I know I say this all the time but I just can't talk enough about how great my host family is to me. I really, truly feel like I am a member of the family not just a student they are taking care of in exchange for compensation. We laugh at dinner when I accidentally say a dirty because of my miss pronouncations. We get very intense about what's happening in our soap operas, which I vaguely understand now!

From our music videos!
And my host sisters come to my room all the time wanting to make music videos and watch movies. When it's rainy out we curl up with blankets and popcorn and have a Chucky marathon. My youngest sister, Paloma wraps herself around my arm and asked every 2 minutes. Ahora? Ahora? Maybe I'm not doing studying abroad the right way because I don't spend all my days going out and seeing new things and partying at the boliches. But for me, having a family I can call my own in Argentina is something that will stick with me for a lifetime. These are the kinds of people that years down the road I imagine I'll still be talking to and that will bring me back to Argentina again to visit them. They're more than a host family, they're my family and I'm already dreading having to leave them so much.

We can do this ALL DAY
I can't wait to see my own family and sometimes seeing how happy the girls are when their dad gets home from a trip gives me a pang of wanting to see my own dad. But the way that I am hugged and treated just like a daughter or a sister makes the whole experience so much better and easier.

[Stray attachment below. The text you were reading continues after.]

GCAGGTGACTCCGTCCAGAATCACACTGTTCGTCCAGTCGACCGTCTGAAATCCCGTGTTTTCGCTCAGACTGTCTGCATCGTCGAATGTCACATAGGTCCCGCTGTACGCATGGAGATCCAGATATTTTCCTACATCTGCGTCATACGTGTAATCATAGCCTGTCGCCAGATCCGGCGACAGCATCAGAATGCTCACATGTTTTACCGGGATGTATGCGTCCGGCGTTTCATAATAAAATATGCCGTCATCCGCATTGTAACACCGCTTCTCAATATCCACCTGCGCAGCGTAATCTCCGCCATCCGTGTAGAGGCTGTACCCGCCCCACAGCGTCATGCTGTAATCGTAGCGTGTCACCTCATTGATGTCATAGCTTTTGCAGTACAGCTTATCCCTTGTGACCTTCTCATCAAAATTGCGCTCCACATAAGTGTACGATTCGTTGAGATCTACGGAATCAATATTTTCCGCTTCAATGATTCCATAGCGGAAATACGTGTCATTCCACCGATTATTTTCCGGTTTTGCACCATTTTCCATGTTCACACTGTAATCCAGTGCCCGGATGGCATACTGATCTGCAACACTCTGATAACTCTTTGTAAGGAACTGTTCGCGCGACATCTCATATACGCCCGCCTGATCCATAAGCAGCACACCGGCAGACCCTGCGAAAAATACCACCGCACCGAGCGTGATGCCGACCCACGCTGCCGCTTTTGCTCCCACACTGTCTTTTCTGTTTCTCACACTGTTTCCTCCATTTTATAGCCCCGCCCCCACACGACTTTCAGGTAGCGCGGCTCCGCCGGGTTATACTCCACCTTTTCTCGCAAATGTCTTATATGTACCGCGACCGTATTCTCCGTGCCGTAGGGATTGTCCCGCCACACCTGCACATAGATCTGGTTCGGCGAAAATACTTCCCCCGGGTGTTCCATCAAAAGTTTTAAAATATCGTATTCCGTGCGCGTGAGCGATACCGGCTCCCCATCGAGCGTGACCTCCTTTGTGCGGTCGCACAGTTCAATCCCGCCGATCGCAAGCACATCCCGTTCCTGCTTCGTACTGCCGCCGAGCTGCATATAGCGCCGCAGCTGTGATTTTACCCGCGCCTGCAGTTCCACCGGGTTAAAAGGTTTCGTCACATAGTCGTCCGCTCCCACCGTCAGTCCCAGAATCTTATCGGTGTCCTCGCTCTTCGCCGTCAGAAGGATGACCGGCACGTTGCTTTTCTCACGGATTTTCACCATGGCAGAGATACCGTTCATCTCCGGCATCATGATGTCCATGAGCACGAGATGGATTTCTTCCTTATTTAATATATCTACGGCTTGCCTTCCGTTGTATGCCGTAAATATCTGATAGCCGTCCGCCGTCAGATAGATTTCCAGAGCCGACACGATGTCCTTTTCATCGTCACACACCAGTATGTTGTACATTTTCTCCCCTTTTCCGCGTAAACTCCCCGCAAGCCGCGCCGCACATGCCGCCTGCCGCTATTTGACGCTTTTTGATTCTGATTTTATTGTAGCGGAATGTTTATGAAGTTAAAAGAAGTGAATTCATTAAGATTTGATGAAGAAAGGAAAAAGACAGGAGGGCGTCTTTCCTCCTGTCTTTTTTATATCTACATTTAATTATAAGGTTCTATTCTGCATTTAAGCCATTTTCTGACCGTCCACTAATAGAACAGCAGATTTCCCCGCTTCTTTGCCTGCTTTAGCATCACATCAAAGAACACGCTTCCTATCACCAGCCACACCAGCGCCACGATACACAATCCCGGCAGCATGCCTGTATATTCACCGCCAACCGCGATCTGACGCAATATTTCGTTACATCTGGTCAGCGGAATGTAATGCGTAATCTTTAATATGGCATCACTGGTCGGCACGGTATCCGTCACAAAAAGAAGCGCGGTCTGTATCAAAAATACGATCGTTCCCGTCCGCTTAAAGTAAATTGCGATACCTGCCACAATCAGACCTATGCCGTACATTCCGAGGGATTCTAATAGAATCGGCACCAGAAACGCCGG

It would be pretty easy to treat your host family as simply a home to stay in while you're on your out of the country adventure. But I think it's a great opportunity to add new people to your list of family. I can say that about not only my Argentine padres and hermanas, but also my Argentine grandparents that I love.

While it's not the easiest thing in the world, really trying to have a connection with your host family can be life changing and take your experience to a whole new level. Instead of staying in your room sit in the kitchen or living room or where ever they gather. Help out around the house, by doing the dishes in the sink when you have a minute or helping with clean-up even when you aren't asked. Your willingness to be a full member of the family won't go unnoticed or unappreciated.

But I think the most important key is to ask questions and listen. They're probably a host family because they want to share their culture with you. Give them an opportunity to do so! I know more about my host parents history, views, and what's going on in their lives than I do most other people. They're the best tools for learning you have so don't waste it.